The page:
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I think advertisers have been getting a lot of slack lately for creating platforms and campaigns that go against traditional media standards.  There will always be television, radio, print, and the like, but now, there is also room for new ideas and new emerging media platforms to change the way consumers learn, think, and act.   

The current debate that I’m constantly reading about is the argument over the creative approach and what ideas pass the “client approval test.”  Even on the last episode of Mad Men, I distinctly remember Don Draper stating, “Most ad men say that the client gets in the way of good work.”  Whether or not you believe this to be true is debatable, but the question remains, how creative is too creative? 

I recently read an article that made a lot of sense to me.  It talked about the fact that marketing and advertising shouldn’t be all about creative solutions.  More importantly, advertising should focus on being surprising, relevant, consistent with the brand message, believable, and different.  What does this all mean?  Well, let’s look at a recent example.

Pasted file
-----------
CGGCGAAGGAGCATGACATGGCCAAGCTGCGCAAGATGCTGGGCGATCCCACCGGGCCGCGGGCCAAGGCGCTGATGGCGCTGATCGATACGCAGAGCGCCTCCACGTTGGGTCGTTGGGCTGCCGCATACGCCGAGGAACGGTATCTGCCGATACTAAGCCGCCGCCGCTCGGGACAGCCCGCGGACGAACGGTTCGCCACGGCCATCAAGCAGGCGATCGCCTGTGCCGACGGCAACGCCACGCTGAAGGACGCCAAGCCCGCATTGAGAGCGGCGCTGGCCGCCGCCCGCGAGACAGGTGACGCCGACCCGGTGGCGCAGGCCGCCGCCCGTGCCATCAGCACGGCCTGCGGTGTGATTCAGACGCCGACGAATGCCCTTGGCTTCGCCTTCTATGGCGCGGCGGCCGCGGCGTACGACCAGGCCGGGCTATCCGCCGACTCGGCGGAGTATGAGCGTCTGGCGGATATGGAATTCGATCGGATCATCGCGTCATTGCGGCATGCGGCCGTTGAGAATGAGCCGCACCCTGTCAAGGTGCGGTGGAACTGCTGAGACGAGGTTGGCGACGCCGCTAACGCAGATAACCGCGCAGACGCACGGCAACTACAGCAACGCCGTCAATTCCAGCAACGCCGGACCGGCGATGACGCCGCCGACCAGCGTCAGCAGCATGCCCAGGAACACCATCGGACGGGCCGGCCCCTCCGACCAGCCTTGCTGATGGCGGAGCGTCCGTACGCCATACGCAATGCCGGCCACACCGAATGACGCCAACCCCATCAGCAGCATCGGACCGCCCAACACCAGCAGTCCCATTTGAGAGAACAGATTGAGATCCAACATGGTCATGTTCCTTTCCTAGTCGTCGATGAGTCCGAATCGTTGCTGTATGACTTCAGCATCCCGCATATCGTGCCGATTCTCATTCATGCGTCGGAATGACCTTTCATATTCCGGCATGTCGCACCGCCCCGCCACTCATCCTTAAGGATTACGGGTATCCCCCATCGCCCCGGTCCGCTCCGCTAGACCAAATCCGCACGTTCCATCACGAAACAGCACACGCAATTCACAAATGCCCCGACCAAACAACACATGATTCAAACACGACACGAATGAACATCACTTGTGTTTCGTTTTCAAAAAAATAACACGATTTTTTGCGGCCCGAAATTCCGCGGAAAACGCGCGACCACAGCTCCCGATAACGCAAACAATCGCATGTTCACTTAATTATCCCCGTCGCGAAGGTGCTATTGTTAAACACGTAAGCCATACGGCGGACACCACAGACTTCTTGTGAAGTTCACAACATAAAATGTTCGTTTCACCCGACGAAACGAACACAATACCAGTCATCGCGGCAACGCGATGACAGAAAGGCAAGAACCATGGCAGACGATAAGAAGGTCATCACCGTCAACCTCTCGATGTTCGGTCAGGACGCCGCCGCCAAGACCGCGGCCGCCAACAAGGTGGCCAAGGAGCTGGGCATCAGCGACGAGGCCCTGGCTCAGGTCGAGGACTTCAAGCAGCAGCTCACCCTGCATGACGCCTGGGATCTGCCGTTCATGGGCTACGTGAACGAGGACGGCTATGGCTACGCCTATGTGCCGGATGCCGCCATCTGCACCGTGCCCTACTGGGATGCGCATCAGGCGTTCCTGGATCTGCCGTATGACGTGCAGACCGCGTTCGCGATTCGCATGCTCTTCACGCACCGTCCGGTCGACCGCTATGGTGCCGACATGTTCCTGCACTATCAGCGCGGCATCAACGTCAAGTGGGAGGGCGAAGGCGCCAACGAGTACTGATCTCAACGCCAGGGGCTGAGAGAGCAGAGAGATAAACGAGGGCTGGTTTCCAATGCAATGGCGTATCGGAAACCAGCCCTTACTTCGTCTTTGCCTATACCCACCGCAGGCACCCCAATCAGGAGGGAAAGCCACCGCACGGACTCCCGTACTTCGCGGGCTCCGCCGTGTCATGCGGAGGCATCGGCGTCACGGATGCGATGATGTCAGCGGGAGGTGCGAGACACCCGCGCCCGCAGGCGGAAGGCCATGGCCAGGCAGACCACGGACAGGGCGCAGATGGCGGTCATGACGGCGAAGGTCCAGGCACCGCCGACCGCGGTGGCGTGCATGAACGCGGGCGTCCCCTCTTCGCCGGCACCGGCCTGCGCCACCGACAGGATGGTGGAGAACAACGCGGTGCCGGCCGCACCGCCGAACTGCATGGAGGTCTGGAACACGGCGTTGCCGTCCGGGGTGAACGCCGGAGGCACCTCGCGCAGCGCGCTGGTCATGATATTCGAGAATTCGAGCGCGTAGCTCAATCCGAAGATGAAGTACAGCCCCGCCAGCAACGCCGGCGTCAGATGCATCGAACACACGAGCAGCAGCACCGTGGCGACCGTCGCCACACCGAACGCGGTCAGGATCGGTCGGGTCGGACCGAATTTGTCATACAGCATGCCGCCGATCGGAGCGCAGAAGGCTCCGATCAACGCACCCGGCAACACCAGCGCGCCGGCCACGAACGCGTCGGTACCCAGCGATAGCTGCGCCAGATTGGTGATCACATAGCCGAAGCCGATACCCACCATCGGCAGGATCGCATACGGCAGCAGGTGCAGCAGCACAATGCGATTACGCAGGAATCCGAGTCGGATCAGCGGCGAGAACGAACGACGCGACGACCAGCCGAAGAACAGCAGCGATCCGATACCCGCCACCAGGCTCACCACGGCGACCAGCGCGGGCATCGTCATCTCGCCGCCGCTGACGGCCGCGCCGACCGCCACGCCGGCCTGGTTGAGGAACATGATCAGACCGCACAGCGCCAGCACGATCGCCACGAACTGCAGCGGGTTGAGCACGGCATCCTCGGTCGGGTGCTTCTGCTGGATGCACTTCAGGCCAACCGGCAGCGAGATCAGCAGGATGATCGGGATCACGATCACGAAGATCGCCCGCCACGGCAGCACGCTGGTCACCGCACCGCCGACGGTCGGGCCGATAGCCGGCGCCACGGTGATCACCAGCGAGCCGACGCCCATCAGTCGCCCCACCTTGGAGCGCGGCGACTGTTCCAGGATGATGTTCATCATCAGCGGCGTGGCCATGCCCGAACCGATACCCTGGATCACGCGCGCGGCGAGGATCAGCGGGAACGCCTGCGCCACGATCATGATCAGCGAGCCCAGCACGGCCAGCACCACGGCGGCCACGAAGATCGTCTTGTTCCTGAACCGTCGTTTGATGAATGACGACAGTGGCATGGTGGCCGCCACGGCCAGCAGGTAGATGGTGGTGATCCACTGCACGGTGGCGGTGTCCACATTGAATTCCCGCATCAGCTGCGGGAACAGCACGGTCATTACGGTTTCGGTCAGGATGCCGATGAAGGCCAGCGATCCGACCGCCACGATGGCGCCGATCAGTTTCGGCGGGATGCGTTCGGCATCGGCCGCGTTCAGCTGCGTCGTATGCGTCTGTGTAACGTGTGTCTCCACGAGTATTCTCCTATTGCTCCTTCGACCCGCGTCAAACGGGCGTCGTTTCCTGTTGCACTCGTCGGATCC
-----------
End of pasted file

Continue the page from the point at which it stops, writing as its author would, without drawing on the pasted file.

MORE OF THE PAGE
I’m always trying to think of the big idea.  I think everyone in the industry is too.  I’ve talked a lot about digital media, augmented reality, and integrated consumer platforms. Often times it is easiest to apply these new mediums to glamorous consumer based campaigns.  For example, everyone can think of advertisements for Apple, Coke, and Gatorade. I think it’s a great starting point for amateurs just getting their foot in the door.  In fact, most of what I study and write on tends to be big brands: Subway, Little Caesars, Axe, and Old Spice.  The fact remains that these types of thinking, out-of-the-box, untraditional, and ultimately creative, can be implemented across all brands and products. 

Let’s look at Proctor and Gamble’s new platform for teenage girls.  Ultimately, this was a platform designed to increase the sale of feminine products.  The client originally thought, we can’t do exciting, innovating advertising because we’re selling one the most unglamorous products on the market.  Wrong.  Sure, social media wouldn’t be a great way to spread the word about the newest way to stop leaks.  What could work though?  A site called BeingGirl.com that allows girls to “Learn and share about growing up and puberty while having fun playing girl games and listening to the latest teen music.”